Barbara Ehrenreich had breast cancer, and ugly and frightening as that disease is, she found something else that was almost as horrible: the ‘positive thinking’ approach to health care. People are stigmatized if they fail to regard their illness as anything other than an uplifting, positive life experience, an opportunity to examine their lives and identify what is most important to them…and also, most disturbingly, if they fail to appreciate that the attitude that they bring to the problem will determine whether they live or die. It’s the Oprah-zation of medicine.
In the most extreme characterisation, breast cancer is not a problem at all, not even an annoyance – it is a “gift”, deserving of the most heartfelt gratitude. One survivor writes in her book The Gift Of Cancer: A Call To Awakening that “cancer is your ticket to your real life. Cancer is your passport to the life you were truly meant to live.” And if that is not enough to make you want to go out and get an injection of live cancer cells, she insists, “Cancer will lead you to God. Let me say that again. Cancer is your connection to the Divine.”
Well, doesn’t that just make you all want to rush out and take a bath in some carcinogens? We healthy people are missing out on enlightenment!
We’re also missing out on an opportunity to be bilked. That’s what this is really all about: con artists who can’t really do anything to fight the cancer can at least tell you to smile, be cheerful, pray, buy my super-duper vitamin supplements, and pay the cashier my consulting fees on the way out … and if it doesn’t work, it’s not my fault. You’ve got a disease that’s ripping through your guts and causing pain, yet if you feel a moment’s doubt or worry, you’ve invalidated the charlatan’s prescription, and your relapse is all your fault.
This is where the feel-good phonies prosper. Look at how Deepak Chopra treats his ‘patients’.
Besides, it takes effort to maintain the upbeat demeanor expected by others – effort that can no longer be justified as a contribution to long-term survival. Consider the woman who wrote to Deepak Chopra that her breast cancer had spread to the bones and lungs: “Even though I follow the treatments, have come a long way in unburdening myself of toxic feelings, have forgiven everyone, changed my lifestyle to include meditation, prayer, proper diet, exercise, and supplements, the cancer keeps coming back. Am I missing a lesson here that it keeps reoccurring? I am positive I am going to beat it, yet it does get harder with each diagnosis to keep a positive attitude.”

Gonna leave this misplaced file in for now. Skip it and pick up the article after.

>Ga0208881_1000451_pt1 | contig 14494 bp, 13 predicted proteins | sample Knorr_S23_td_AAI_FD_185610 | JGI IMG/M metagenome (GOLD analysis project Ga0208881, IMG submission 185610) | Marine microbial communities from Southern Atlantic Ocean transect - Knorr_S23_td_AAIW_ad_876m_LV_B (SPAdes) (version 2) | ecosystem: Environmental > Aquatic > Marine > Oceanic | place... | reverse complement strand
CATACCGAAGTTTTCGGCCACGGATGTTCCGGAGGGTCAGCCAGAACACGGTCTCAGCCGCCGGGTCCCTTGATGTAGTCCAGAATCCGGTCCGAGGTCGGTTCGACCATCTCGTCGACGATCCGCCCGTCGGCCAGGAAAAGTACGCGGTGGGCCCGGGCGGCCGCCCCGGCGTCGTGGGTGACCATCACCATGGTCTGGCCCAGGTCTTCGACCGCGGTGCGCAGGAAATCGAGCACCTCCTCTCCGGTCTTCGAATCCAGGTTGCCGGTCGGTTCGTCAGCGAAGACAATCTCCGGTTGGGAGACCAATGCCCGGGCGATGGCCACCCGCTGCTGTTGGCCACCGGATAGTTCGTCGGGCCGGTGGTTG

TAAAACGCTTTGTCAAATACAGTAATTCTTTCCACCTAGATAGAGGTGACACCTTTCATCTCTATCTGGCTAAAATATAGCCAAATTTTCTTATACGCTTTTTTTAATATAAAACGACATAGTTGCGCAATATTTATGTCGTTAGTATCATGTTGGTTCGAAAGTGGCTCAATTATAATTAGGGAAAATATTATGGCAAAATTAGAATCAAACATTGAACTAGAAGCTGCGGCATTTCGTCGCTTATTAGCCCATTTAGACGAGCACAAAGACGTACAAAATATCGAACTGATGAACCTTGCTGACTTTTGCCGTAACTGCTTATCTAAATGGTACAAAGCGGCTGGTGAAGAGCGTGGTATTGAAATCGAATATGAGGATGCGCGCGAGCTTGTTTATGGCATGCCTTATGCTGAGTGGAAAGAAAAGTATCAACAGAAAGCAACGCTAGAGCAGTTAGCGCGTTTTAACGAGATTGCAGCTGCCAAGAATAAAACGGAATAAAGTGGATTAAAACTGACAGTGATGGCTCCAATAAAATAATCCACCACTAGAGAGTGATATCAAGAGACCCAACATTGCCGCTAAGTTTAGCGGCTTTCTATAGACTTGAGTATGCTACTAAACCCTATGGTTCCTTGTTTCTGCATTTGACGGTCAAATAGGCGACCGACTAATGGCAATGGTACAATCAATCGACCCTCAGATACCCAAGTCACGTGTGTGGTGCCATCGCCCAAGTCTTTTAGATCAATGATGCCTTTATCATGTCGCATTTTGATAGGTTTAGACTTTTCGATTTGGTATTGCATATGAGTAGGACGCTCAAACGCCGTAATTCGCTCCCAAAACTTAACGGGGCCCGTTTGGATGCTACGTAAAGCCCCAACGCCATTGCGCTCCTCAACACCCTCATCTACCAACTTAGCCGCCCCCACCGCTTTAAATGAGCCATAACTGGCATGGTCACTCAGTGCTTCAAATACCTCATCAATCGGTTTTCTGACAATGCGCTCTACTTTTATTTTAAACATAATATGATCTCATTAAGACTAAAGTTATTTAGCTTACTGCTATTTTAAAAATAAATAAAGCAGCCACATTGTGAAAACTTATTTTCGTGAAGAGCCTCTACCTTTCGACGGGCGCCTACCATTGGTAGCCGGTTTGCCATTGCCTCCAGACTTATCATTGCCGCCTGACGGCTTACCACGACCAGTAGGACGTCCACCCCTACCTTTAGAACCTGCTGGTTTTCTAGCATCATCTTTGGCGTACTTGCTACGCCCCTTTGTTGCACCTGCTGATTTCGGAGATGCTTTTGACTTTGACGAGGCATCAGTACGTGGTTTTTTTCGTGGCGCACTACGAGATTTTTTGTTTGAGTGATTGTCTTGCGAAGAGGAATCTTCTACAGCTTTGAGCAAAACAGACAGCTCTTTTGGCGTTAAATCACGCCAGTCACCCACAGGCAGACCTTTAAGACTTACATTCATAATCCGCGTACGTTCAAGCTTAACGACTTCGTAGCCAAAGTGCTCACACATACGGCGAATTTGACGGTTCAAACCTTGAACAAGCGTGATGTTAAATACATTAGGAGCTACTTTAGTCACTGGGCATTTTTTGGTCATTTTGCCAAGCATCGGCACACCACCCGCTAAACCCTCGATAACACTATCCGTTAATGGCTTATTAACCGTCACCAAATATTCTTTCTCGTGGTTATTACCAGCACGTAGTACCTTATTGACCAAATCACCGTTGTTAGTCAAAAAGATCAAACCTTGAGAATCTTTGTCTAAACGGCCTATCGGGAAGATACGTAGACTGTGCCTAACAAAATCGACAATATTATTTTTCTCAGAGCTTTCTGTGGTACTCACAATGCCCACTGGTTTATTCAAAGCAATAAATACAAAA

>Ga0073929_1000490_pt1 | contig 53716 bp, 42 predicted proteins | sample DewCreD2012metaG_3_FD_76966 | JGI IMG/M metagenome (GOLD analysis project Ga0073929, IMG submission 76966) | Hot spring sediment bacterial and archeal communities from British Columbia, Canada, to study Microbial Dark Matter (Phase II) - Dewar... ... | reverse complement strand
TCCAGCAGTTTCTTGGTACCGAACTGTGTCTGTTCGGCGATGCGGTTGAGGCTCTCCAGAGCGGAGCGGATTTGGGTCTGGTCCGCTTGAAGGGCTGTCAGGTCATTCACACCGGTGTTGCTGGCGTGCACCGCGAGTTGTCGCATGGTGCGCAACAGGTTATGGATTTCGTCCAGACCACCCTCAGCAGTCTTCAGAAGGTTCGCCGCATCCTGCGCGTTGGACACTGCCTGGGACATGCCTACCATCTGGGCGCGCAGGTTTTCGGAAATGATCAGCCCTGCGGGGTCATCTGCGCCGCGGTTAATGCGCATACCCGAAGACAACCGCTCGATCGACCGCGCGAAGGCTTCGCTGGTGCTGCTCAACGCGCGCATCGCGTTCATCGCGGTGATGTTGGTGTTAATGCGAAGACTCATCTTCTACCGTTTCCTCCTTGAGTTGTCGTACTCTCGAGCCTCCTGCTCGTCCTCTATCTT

Chopra’s response: “As far as I can tell, you are doing all the right things to recover. You just have to continue doing them until the cancer is gone for good. I know it is discouraging to make great progress only to have it come back again, but sometimes cancer is simply very pernicious and requires the utmost diligence and persistence to eventually overcome it.”
The poor woman has a metastisizing cancer that has spread to her bones and lungs, and Chopra is telling her that diet, prayer, and not thinking ‘toxic’ thoughts will lead to a cure! I don’t know how that quack has avoided arrest.
I much prefer the honesty of Ehrenreich (I also like the connotations of her name). This is the truth:
Breast cancer, I can now report, did not make me prettier or stronger, more feminine or spiritual. What it gave me, if you want to call this a “gift”, was a very personal, agonising encounter with an ideological force in American culture that I had not been aware of before – one that encourages us to deny reality, submit cheerfully to misfortune and blame only ourselves for our fate.